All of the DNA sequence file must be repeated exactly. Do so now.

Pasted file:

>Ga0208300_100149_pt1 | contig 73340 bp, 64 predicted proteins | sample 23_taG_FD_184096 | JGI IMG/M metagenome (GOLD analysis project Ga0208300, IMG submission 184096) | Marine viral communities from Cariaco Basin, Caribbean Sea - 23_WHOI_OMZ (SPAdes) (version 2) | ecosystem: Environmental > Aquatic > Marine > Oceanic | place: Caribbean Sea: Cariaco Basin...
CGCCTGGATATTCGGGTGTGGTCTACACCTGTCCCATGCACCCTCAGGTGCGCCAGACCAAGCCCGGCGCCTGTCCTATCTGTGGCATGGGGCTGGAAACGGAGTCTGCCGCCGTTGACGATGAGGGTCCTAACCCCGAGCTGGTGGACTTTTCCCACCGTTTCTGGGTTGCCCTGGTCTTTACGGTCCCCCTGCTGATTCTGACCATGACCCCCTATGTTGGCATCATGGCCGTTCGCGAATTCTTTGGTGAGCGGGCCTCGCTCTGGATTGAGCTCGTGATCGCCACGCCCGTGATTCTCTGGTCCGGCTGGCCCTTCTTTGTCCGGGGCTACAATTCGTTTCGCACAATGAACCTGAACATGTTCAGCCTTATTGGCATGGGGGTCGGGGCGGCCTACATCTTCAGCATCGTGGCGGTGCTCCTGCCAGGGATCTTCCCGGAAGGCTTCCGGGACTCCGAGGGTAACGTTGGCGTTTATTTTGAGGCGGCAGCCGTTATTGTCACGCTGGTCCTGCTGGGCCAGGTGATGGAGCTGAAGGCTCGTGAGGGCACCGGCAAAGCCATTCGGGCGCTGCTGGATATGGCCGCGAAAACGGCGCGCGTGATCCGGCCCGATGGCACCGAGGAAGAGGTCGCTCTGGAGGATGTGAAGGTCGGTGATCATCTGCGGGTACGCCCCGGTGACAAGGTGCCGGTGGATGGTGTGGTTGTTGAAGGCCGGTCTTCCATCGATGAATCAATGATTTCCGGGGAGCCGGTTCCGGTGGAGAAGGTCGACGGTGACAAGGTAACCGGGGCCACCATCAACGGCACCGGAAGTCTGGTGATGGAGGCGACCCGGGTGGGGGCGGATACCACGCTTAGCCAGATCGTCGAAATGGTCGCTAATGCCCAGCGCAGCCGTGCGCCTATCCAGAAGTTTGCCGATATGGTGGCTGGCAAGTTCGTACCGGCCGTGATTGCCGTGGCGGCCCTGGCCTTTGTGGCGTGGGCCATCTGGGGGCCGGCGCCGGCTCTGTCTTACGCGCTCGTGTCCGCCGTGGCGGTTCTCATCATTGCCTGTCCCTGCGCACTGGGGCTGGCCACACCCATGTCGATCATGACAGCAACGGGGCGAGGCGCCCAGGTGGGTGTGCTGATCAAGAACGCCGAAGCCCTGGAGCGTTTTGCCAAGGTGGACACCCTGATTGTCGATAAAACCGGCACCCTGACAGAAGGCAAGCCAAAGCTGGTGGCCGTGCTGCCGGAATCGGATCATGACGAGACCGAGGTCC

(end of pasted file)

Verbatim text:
>Ga0208300_100149_pt1 | contig 73340 bp, 64 predicted proteins | sample 23_taG_FD_184096 | JGI IMG/M metagenome (GOLD analysis project Ga0208300, IMG submission 184096) | Marine viral communities from Cariaco Basin, Caribbean Sea - 23_WHOI_OMZ (SPAdes) (version 2) | ecosystem: Environmental > Aquatic > Marine > Oceanic | place: Caribbean Sea: Cariaco Basin...
CGCCTGGATATTCGGGTGTGGTCTACACCTGTCCCATGCACCCTCAGGTGCGCCAGACCAAGCCCGGCGCCTGTCCTATCTGTGGCATGGGGCTGGAAACGGAGTCTGCCGCCGTTGACGATGAGGGTCCTAACCCCGAGCTGGTGGACTTTTCCCACCGTTTCTGGGTTGCCCTGGTCTTTACGGTCCCCCTGCTGATTCTGACCATGACCCCCTATGTTGGCATCATGGCCGTTCGCGAATTCTTTGGTGAGCGGGCCTCGCTCTGGATTGAGCTCGTGATCGCCACGCCCGTGATTCTCTGGTCCGGCTGGCCCTTCTTTGTCCGGGGCTACAATTCGTTTCGCACAATGAACCTGAACATGTTCAGCCTTATTGGCATGGGGGTCGGGGCGGCCTACATCTTCAGCATCGTGGCGGTGCTCCTGCCAGGGATCTTCCCGGAAGGCTTCCGGGACTCCGAGGGTAACGTTGGCGTTTATTTTGAGGCGGCAGCCGTTATTGTCACGCTGGTCCTGCTGGGCCAGGTGATGGAGCTGAAGGCTCGTGAGGGCACCGGCAAAGCCATTCGGGCGCTGCTGGATATGGCCGCGAAAACGGCGCGCGTGATCCGGCCCGATGGCACCGAGGAAGAGGTCGCTCTGGAGGATGTGAAGGTCGGTGATCATCTGCGGGTACGCCCCGGTGACAAGGTGCCGGTGGATGGTGTGGTTGTTGAAGGCCGGTCTTCCATCGATGAATCAATGATTTCCGGGGAGCCGGTTCCGGTGGAGAAGGTCGACGGTGACAAGGTAACCGGGGCCACCATCAACGGCACCGGAAGTCTGGTGATGGAGGCGACCCGGGTGGGGGCGGATACCACGCTTAGCCAGATCGTCGAAATGGTCGCTAATGCCCAGCGCAGCCGTGCGCCTATCCAGAAGTTTGCCGATATGGTGGCTGGCAAGTTCGTACCGGCCGTGATTGCCGTGGCGGCCCTGGCCTTTGTGGCGTGGGCCATCTGGGGGCCGGCGCCGGCTCTGTCTTACGCGCTCGTGTCCGCCGTGGCGGTTCTCATCATTGCCTGTCCCTGCGCACTGGGGCTGGCCACACCCATGTCGATCATGACAGCAACGGGGCGAGGCGCCCAGGTGGGTGTGCTGATCAAGAACGCCGAAGCCCTGGAGCGTTTTGCCAAGGTGGACACCCTGATTGTCGATAAAACCGGCACCCTGACAGAAGGCAAGCCAAAGCTGGTGGCCGTGCTGCCGGAATCGGATCATGACGAGACCGAGGTCC